Over the years, I’ve seen a remarkable shift in the way organizations approach their cybersecurity strategies. After the Health Insurance Portability and Accountability Act (HIPAA) and the Payment Card Industry Data Security Standard (PCI DSS) debuted, most security programs focused on compliance issues. Organizations scrambled to ensure their operations were up to par before the auditors arrived.
Today, the conversations I have with security leaders center on risk. Compliance may still play an important role in regulated industries, but the modern, risk-based approach to security sees organizations evaluating security issues within their business context and then investing in the technologies, people and processes that best address those risks.
Where Does Compliance Fall Short?
Although compliance standards provide a blueprint for security controls, the regulatory bodies that produce them concentrate on one particular subset of business operations, rather than the holistic interests of an organization. Banks, for instance, worry about how organizations handle credit card transactions; healthcare officials are concerned about medical records. Regulatory bodies don’t step back and ask how a business operates, and then provide best practices that organizations can use to secure their operating environments — that’s not their role.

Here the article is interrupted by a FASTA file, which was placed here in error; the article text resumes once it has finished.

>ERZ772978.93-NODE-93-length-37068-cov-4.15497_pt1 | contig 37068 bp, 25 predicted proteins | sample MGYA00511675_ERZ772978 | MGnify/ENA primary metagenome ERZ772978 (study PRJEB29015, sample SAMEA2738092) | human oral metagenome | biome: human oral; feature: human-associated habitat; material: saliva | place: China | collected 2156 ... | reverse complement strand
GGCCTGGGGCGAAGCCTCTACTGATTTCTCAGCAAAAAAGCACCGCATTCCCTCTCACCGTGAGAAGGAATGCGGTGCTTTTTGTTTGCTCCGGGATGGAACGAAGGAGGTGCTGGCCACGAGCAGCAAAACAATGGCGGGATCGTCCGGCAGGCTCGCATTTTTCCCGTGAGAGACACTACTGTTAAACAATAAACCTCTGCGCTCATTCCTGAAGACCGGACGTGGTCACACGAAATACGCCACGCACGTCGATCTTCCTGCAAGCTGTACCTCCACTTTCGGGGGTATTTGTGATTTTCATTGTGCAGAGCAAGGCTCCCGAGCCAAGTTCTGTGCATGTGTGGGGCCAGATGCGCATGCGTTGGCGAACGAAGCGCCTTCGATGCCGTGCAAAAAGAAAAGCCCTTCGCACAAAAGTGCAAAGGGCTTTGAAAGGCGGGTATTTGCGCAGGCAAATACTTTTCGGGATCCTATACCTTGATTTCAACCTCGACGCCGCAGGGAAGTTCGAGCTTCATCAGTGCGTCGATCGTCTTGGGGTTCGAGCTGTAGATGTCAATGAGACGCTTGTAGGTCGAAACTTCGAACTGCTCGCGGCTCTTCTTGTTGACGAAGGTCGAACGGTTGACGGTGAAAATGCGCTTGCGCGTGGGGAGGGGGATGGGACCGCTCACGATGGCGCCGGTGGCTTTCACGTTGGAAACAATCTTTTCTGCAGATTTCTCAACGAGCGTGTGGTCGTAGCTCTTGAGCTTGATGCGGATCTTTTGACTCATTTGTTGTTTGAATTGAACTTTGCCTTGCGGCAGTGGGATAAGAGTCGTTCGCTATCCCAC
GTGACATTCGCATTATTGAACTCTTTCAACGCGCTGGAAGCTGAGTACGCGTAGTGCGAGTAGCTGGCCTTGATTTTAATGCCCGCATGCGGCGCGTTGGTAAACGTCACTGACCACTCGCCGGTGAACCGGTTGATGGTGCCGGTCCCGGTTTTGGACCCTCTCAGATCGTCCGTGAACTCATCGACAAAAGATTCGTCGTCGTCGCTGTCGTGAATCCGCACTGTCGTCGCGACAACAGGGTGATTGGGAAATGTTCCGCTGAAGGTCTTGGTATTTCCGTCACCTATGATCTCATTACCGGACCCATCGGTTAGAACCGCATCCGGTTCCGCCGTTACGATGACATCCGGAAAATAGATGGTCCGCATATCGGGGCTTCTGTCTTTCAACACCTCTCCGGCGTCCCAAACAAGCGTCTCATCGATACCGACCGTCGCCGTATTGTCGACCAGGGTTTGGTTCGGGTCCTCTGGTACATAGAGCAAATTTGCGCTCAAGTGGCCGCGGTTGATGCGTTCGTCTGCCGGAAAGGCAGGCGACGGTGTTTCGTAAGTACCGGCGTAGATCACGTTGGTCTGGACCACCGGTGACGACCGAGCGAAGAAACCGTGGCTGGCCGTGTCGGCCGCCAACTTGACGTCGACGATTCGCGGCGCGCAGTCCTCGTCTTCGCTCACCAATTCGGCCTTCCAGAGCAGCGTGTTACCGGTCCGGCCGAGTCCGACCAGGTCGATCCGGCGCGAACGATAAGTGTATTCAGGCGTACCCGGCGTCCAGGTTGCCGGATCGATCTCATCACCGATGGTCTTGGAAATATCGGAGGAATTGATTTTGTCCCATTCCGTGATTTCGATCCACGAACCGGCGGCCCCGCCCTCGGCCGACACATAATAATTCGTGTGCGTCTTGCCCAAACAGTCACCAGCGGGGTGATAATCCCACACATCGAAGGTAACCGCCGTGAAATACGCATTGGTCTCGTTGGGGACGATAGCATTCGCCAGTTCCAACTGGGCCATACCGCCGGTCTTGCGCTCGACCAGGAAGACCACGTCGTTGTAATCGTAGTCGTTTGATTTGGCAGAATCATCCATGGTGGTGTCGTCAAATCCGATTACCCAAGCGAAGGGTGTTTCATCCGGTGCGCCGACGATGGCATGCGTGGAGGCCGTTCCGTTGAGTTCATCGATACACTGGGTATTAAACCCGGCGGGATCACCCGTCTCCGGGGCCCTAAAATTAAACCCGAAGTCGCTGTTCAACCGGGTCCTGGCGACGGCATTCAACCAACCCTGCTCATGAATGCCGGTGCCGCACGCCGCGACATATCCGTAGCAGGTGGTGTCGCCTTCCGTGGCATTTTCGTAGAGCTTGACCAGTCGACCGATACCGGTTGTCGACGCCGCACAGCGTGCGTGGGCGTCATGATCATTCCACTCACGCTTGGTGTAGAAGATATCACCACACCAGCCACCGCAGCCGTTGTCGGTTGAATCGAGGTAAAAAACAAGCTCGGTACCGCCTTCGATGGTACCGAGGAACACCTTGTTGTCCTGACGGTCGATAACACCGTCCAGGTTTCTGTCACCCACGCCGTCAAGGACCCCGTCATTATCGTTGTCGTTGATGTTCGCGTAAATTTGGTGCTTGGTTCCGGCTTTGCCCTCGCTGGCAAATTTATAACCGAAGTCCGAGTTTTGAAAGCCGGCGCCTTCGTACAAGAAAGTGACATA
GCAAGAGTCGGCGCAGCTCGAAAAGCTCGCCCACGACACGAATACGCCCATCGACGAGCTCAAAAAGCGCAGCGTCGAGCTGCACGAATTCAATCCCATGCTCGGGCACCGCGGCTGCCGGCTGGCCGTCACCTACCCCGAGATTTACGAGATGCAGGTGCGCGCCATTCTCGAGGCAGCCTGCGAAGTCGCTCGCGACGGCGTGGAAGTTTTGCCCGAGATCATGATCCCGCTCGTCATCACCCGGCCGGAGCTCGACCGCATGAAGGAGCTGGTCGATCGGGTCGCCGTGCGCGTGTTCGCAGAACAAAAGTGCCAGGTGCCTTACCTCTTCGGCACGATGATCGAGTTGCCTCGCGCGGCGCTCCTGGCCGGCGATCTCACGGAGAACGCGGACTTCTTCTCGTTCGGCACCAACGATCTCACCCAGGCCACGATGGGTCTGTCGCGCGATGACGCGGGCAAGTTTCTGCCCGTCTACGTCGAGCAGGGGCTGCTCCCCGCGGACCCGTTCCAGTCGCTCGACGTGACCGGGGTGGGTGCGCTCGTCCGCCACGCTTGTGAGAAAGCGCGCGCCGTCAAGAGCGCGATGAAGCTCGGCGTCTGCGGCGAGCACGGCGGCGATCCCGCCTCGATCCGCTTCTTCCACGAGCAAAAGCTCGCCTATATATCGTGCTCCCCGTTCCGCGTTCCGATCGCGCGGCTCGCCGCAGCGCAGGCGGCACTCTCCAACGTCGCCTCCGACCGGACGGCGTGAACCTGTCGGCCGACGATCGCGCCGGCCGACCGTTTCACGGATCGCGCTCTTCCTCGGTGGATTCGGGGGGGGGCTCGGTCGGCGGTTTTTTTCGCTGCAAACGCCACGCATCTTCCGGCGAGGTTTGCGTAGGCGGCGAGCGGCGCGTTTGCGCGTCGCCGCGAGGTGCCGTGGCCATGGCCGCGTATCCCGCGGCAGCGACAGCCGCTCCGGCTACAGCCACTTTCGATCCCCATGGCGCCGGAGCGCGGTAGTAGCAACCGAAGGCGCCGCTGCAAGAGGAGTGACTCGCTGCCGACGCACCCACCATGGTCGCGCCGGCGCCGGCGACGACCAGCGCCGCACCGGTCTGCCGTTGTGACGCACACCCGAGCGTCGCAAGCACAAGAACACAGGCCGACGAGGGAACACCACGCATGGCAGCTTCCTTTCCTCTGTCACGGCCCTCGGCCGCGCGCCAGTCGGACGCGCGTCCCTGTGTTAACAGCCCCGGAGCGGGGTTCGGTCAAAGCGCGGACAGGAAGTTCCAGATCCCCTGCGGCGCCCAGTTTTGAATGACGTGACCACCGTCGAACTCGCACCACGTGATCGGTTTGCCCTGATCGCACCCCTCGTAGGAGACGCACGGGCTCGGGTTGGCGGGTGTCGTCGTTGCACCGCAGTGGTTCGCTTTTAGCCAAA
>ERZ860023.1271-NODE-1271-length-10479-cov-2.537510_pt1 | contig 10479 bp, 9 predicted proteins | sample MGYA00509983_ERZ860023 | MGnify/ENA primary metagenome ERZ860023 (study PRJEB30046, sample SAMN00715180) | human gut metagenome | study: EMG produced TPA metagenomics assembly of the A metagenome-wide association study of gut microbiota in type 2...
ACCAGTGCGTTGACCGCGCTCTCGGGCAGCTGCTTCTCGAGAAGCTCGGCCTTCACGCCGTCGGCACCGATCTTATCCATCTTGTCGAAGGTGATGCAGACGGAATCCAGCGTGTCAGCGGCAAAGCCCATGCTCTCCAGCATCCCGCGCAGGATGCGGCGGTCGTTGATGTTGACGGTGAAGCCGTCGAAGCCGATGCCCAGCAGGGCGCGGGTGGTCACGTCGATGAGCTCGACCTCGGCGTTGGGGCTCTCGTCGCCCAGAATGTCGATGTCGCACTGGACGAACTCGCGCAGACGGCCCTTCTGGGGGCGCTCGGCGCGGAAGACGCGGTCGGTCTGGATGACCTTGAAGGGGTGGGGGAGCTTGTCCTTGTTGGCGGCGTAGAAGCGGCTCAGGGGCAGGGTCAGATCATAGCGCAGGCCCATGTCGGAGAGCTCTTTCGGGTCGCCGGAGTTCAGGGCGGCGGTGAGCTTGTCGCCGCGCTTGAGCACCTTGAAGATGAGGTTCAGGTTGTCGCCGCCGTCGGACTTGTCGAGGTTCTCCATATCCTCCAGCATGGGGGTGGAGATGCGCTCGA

As a result, compliance remains necessary for legal reasons but is insufficient for meeting organizations’ legal, ethical and fiduciary obligations related to information security and privacy.
Enter the Risk-Based Security Approach
Risk-based security strategies begin with a comprehensive risk assessment, conducted by either an internal team or an external consulting firm. The assessment takes the holistic view that compliance standards lack by balancing business goals with technical constraints and the current threat landscape. It looks at all aspects of business operations, identifying cybersecurity risks to those operations and appraising the controls that protect the organization’s assets.
The assessment results in a prioritized gap analysis that lists the areas where an organization’s security controls don’t do enough to address related risks. IT leaders can then use those results to guide their future activities and purchases. In many cases, leaders initiate a series of projects designed to remediate control gaps with a combination of technology solutions, administrative practices and physical controls.
The focus on risk-based cybersecurity reflects a renewed trend in the business community to improve risk oversight at the executive and board levels. Enterprise risk management (ERM) programs seek to identify financial, reputational and operational risks to an organization and ensure there are adequate strategies in place to control those risks and preserve the ongoing viability of the organization. Organizations with a mature ERM program find that risk-based security practices slide neatly into those efforts, while those without an ERM approach may learn that implementing a risk-based cybersecurity program leads to more mature risk-based decision-making in other areas of the business.
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